Republican Pennsylvania Gov. Tom Corbett has fallen 21 points behind his Democratic challenger, Tom Wolf, in the polls. So with a little more than a month left before the gubernatorial election, Republicans are getting desperate:
Playing hardball-just received mailer from Corbett trying to tie Wolf to Kermit Gosnell. He must really be trailing. pic.twitter.com/Hj8QljFZs2-- Michael Smerconish (@smerconish) September 22, 2014
I have no problem with hard-hitting political ads, as long as they're based in truth. But this flier—which Corbett's campaign says was produced by the state Republican Party and which Pennsylvania radio and TV commentator Michael Smerconish posted to Twitter on Monday—implies that Wolf supports policies that would allow another Kermit Gosnell to flourish. There's no reason to believe that. Gosnell was a doctor who was performing illegal abortions—and actually killing babies—in a filthy Pennsylvania clinic and who managed to go undetected for years because the state regulatory agencies ignored repeated complaints about him. His clinic was eventually raided on a warrant related to his role in distributing illegal drugs, and he was eventually found guilty of three counts of first-degree murder and one count of involuntary manslaughter.
Wolf is pro-choice and has spoken out specifically against "backward legislation signed into law by Governor Corbett that restricts a woman’s right to make her own personal health care decisions." Corbett did sign a law requiring abortion clinics to meet the same standards for ambulatory surgical centers, even though there is no medical reason to believe these standards make clinics safer. More importantly, there is no reason to think that Corbett's law had any role to play in preventing future Gosnells from operating. The problem in Pennsylvania wasn't a lack of restrictions on abortion providers; it was that the restrictions that already existed weren't being enforced. And there's no particular reason to lay that problem at the feet of Democrats, as Gosnell was finally arrested in 2010, while Democratic Gov. Ed Rendell was still in office.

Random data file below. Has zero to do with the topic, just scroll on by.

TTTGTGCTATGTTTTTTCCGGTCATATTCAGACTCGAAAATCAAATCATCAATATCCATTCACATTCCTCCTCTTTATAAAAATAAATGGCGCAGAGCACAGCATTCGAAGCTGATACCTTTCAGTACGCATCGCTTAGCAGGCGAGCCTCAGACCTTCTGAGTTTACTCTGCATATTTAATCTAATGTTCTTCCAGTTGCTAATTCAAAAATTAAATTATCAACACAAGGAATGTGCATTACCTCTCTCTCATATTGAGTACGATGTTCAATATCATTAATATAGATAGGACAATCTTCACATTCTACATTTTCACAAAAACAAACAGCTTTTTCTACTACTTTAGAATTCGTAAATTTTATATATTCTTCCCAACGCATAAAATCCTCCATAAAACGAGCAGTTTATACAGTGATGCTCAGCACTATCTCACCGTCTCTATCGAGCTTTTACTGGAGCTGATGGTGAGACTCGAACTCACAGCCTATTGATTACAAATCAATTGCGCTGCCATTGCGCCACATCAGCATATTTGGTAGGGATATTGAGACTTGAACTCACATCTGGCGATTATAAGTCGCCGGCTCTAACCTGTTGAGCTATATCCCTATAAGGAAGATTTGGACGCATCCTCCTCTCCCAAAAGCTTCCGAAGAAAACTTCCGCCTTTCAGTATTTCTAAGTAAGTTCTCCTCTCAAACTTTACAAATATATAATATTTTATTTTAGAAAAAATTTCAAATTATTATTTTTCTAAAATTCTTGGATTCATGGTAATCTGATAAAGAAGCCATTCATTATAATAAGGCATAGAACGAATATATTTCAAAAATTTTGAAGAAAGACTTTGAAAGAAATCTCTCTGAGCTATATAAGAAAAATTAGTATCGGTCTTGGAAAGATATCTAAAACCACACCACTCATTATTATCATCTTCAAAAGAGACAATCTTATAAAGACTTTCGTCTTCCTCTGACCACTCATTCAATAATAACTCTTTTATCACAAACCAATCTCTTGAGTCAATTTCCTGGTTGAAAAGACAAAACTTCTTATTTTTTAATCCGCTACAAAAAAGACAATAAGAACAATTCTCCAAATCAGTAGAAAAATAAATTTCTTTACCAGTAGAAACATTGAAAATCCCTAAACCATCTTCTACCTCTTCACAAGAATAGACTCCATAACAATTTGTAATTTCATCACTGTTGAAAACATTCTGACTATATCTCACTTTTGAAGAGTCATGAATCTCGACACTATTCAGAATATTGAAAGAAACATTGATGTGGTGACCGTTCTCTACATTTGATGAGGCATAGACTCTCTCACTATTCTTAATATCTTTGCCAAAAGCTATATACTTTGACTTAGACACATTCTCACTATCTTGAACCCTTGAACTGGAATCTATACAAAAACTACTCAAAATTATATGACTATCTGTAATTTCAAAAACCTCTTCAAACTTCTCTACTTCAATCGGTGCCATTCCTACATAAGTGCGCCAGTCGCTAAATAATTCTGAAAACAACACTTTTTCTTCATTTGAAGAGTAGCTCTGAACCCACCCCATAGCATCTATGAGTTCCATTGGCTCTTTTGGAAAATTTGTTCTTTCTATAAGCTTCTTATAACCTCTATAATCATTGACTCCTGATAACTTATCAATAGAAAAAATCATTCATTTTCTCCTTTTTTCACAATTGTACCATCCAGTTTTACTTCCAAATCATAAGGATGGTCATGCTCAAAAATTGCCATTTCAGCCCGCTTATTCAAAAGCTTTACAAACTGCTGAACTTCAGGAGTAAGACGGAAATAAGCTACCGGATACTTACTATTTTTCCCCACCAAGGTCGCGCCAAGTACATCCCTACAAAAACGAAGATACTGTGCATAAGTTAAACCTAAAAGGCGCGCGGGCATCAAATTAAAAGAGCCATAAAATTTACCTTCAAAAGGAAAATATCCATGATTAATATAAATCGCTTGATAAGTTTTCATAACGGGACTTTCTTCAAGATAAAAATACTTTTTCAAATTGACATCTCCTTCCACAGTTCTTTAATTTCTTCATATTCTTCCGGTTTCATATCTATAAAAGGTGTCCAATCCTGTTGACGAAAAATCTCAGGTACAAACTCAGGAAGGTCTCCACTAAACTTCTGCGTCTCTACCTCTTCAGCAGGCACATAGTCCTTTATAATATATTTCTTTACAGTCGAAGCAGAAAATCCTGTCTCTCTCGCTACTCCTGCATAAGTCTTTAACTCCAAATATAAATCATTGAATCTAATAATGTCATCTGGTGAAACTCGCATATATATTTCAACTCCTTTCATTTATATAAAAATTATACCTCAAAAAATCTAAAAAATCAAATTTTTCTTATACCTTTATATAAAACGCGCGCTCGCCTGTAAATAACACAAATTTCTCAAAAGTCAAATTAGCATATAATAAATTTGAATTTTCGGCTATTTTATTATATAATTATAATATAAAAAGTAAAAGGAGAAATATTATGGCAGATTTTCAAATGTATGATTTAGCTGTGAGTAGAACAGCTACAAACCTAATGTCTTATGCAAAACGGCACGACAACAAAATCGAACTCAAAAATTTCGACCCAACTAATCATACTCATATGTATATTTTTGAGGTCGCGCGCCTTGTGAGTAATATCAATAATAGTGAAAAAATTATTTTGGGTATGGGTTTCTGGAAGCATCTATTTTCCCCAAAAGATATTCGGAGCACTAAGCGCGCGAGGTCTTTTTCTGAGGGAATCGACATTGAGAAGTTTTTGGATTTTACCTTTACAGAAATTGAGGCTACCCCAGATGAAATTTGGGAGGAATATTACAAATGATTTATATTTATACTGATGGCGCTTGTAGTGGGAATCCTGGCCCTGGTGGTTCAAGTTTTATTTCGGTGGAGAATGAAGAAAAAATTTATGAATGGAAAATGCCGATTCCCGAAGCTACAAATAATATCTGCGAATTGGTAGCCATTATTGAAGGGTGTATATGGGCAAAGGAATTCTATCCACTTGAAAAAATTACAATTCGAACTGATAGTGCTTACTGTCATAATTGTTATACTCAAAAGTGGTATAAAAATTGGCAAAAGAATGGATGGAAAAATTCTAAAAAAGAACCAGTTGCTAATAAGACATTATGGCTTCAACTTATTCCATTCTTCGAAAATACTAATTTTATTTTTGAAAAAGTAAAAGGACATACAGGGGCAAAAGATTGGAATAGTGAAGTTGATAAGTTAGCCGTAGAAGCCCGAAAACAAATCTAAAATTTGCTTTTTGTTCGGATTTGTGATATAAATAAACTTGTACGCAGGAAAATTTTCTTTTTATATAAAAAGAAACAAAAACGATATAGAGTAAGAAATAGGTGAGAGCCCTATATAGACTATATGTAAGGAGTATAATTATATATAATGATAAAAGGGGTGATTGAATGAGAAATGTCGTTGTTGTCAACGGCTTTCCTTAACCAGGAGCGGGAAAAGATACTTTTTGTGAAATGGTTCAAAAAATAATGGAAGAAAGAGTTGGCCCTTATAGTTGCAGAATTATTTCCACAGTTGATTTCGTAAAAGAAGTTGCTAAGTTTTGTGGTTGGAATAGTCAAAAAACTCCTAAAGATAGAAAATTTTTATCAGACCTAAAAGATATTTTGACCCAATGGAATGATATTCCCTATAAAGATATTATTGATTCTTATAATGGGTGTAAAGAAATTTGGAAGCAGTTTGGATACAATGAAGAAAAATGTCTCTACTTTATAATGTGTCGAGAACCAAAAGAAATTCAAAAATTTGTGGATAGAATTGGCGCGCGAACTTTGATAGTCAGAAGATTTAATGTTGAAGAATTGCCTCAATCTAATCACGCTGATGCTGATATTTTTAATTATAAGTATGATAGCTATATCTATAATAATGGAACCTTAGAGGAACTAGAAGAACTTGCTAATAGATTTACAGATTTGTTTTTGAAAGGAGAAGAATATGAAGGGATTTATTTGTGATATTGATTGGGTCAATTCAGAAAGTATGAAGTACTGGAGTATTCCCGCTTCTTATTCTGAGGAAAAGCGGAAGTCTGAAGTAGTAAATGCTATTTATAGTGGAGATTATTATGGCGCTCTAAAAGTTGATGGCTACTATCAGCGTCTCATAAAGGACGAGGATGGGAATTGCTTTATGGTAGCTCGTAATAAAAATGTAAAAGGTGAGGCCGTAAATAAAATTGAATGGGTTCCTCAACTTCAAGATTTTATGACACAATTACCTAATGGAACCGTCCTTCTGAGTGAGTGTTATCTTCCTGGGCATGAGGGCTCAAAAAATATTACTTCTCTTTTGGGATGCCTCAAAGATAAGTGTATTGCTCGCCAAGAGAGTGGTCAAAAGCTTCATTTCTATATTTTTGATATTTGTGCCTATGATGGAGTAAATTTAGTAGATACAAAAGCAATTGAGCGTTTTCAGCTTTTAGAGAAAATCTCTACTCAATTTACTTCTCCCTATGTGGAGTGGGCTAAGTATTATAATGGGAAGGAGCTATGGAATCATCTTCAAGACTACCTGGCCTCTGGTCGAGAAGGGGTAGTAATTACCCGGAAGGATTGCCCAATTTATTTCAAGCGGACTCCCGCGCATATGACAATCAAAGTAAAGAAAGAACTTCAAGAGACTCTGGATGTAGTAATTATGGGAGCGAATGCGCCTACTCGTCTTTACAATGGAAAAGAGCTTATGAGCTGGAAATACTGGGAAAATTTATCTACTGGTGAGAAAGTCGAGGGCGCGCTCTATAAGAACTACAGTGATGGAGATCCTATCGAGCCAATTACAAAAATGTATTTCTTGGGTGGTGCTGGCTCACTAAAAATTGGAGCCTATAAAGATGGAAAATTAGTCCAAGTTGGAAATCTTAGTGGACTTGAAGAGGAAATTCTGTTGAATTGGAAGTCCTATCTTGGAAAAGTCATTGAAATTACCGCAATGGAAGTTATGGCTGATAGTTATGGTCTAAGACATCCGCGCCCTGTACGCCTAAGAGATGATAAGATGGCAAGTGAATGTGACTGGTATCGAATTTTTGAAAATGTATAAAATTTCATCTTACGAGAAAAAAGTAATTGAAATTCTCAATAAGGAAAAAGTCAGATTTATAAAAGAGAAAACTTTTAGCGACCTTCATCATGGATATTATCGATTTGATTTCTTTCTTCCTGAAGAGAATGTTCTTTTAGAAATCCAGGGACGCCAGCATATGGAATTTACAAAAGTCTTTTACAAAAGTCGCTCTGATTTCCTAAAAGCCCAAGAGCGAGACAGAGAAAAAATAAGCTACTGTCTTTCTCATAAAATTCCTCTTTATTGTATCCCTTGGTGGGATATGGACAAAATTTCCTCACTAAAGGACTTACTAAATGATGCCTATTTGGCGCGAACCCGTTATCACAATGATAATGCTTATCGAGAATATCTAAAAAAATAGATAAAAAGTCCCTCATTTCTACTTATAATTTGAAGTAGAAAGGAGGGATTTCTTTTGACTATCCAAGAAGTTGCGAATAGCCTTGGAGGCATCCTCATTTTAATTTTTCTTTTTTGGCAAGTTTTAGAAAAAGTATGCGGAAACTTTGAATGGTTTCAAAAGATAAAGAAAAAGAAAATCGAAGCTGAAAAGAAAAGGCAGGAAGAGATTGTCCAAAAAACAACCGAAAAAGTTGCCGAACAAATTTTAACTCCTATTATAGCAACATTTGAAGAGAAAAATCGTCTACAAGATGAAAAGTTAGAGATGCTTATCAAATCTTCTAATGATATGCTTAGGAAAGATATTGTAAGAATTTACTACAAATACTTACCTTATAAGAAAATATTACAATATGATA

Nor does the Gosnell case actually suggest that abortion clinics need to be subject to a more stringent set of regulations than other clinics doing similar procedures like colonoscopies. Any doctor who runs a clinic as filthy and poorly staffed as Gosnell's should be shut down. Any doctor selling prescription drugs illegally is breaking the law. Oh yeah, and any doctor—and person, actually—who kills babies would be convicted of murder. No extra regulations necessary. The only abortion-specific law of which Gosnell was found guilty was not forcing women to wait 24 hours for an abortion, and it strains all credulity to think that's the law that's going to stop future immoral doctors from running shoddy clinics that prey on poor people.
Gosnell's case demonstrated the need for health regulatory agencies to do their job. Corbett—whose party tends to look more askance on government regulations than Wolf's does—has not made a convincing argument that he'll do a better job than Wolf in enforcing the regulations that already exist. Until then, his supporters look like they're more interested in frightening Pennsylvania women than in actually securing them health care.